Ukraine to Seize Any Russian Assets in Country, Use Them to Rebuild

The Ukrainian government announced Tuesday that all Russian assets in the nation will be seized and used to help rebuild what has been destroyed in the ongoing war.

Ukrainian Prime Minister Denys Shmyhal said that everything Russia owns in Ukraine will be transferred to the country's National Investment Fund and considered state property. The announcement came more than two months after Russian President Vladimir Putin first ordered troops to invade the country.

The war has so far devastated Ukrainian cities, with homes, schools, and hospitals frequently under attack. Russian troops have also been accused by Ukrainian officials and other Western nations of committing grave war crimes by massacring innocent civilian populations.

"We will take away everything that Russia owns in Ukraine and channel these assets into strengthening the army, supporting the people, and rebuilding our country," Shmyhal said Tuesday, according to the Ukrainian National News Agency. "Both the president and the government have repeatedly stated that Russia must pay for what it has destroyed in Ukraine."

Ukraine to Seize Russian Assets
Ukrainian Prime Minister Denys Shmyhal said Tuesday that all Russian assets in Ukraine will be seized and used to rebuild the nation. Here, Shmyhal addresses a press conference in Warsaw on May 5, 2022. JANEK SKARZYNSKI/AFP/Getty Images

Ukrainian President Volodymyr Zelensky said last week that Russia has caused at least $600 billion in damage since the war began. In some places, Russian shelling has nearly destroyed entire villages and water systems, leaving many in Ukraine without basic resources.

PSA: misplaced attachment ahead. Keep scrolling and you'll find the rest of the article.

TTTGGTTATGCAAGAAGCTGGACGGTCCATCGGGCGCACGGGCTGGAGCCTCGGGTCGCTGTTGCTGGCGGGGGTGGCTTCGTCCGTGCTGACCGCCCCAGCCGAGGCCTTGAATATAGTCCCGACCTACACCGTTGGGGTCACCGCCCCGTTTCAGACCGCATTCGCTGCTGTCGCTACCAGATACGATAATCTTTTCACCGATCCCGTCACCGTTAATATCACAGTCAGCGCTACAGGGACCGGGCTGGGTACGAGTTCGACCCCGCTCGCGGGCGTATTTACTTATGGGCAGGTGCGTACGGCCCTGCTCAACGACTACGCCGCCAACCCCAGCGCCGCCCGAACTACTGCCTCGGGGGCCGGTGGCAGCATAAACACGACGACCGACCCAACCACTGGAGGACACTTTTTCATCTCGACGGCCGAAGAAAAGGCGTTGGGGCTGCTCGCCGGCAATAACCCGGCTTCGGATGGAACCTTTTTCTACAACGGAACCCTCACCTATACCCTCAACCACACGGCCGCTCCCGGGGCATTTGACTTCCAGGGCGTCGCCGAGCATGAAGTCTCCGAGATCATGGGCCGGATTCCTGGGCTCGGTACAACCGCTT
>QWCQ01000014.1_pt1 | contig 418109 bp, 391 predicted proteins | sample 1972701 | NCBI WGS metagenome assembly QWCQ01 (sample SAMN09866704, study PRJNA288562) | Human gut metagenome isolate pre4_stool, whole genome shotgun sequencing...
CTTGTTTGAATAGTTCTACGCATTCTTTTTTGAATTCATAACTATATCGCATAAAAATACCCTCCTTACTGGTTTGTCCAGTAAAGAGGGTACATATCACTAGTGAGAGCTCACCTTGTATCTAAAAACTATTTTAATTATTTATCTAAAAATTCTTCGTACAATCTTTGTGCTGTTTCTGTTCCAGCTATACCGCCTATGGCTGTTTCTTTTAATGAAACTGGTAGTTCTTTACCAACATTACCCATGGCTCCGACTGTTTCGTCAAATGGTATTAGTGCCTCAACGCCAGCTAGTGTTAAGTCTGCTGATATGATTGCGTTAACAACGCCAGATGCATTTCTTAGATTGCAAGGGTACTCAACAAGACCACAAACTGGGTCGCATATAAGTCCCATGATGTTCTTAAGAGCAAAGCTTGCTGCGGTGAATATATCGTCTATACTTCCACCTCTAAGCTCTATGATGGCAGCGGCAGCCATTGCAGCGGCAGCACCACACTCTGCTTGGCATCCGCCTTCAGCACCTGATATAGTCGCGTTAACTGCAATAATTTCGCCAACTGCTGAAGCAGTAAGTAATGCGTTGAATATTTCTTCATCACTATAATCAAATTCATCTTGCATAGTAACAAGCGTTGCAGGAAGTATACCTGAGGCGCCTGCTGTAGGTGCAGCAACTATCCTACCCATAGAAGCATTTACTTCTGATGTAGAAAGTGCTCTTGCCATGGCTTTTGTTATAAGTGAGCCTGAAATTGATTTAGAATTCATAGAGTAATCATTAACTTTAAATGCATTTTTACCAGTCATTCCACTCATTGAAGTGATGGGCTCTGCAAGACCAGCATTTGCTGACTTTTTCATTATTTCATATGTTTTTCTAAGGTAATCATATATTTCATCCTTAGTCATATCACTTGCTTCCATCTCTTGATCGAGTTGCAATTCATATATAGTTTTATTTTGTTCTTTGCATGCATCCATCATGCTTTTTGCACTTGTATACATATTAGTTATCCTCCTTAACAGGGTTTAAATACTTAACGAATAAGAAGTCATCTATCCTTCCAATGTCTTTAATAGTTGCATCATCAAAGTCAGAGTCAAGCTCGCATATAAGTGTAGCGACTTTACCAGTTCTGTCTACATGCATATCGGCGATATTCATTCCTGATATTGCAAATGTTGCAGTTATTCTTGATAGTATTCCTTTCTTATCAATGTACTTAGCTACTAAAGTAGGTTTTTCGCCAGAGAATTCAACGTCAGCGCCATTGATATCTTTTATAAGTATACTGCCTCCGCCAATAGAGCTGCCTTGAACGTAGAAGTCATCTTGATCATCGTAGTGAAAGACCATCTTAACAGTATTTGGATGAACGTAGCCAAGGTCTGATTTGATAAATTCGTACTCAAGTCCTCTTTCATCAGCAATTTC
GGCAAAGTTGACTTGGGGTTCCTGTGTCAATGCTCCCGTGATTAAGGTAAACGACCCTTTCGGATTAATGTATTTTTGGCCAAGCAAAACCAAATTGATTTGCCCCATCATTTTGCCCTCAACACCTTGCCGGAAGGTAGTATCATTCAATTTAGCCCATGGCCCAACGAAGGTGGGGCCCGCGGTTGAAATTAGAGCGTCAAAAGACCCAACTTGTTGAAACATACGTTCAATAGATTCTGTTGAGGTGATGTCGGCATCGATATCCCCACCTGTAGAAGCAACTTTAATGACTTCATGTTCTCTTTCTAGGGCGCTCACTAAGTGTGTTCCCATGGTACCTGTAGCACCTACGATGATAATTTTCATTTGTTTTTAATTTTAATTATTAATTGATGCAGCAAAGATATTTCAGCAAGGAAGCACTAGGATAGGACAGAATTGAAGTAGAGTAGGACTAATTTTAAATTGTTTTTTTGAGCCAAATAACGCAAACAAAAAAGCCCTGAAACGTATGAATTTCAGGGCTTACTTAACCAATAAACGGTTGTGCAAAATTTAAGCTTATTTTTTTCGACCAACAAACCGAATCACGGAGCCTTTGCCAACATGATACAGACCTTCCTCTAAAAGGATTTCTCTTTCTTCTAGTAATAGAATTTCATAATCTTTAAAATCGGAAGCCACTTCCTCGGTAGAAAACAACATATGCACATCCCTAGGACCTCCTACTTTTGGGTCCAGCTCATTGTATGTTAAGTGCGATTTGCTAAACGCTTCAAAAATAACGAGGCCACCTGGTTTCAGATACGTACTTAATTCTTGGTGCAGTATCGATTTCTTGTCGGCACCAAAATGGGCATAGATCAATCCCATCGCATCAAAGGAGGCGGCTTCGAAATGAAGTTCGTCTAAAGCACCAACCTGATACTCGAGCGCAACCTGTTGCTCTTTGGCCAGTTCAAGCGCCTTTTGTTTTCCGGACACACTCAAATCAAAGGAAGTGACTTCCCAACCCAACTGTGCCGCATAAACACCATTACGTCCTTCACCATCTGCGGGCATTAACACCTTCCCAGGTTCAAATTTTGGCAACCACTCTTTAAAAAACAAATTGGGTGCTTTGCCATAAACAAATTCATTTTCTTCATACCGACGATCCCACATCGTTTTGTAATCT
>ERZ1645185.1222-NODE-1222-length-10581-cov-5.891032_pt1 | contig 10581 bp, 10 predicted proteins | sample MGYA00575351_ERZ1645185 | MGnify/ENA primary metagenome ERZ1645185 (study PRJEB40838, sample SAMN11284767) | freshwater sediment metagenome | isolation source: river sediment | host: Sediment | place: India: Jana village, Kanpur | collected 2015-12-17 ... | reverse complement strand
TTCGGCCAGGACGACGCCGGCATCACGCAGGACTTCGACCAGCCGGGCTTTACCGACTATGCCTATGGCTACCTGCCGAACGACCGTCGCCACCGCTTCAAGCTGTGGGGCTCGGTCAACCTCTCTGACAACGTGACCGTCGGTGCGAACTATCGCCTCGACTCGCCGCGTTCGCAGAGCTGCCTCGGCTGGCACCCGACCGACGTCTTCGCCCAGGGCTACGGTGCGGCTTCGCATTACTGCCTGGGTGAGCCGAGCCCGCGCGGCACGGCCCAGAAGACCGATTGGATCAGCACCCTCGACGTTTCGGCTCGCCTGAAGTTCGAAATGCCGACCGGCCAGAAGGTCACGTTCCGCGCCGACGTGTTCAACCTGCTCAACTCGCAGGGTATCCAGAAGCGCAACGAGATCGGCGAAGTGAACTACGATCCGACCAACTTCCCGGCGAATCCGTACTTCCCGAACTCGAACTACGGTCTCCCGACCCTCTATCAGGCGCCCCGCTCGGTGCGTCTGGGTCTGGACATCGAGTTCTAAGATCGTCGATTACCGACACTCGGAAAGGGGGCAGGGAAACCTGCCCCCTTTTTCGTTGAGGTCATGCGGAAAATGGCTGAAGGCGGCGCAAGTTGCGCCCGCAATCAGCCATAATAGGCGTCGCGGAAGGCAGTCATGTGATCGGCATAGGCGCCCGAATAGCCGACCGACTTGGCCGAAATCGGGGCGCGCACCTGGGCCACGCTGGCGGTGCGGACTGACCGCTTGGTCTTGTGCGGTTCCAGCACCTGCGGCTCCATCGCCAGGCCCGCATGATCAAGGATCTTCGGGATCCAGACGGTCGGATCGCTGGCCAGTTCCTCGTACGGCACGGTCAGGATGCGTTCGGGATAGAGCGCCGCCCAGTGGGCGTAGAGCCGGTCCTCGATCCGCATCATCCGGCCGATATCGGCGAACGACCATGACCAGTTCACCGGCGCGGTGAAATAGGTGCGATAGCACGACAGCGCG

"Russia will have to pay reparations. We know it clearly," Zelensky said at The Wall Street Journal CEO Council Summit 2022. "They have destroyed everything themselves."

A spokesperson for the United Nations said Tuesday that over 7,000 Ukrainian civilians have so far been killed in the war, though officials estimate the actual death toll to be much higher. Last month, graphic images emerged showing mass graves and corpses with their hands tied behind their backs in the Ukrainian town of Bucha, where hundreds of citizens were murdered. Russian troops have also been accused of killing children, as well as raping and torturing women.

Russia has also suffered significant war losses. Ukraine has said its fighters have killed at least 12 of the country's top generals, and upwards of 20,000 soldiers have reportedly been slain.

The war has also taken a massive economic toll for Moscow. Last week, Newsweek reported that Russia is spending an estimated $900 million a day to fund the fighting. Among other things, that money includes paying Russian soldiers, providing them with munitions, bullets and rockets; and the cost to repair lost or damaged military equipment.

Russia has also faced significant sanctions from the international community. The U.S., European Union, and other countries have strongly condemned the war and have worked to weaken Moscow's economic ties.

"Putin is banking on us losing interest," President Joe Biden said late last month while discussing the U.S. support for Ukraine. "He's betting our Western unity will crack. He's still betting on that, and once again we're going to prove him wrong. We will not lessen our resolve."

Newsweek contacted Russia's ministry of foreign affairs for comment.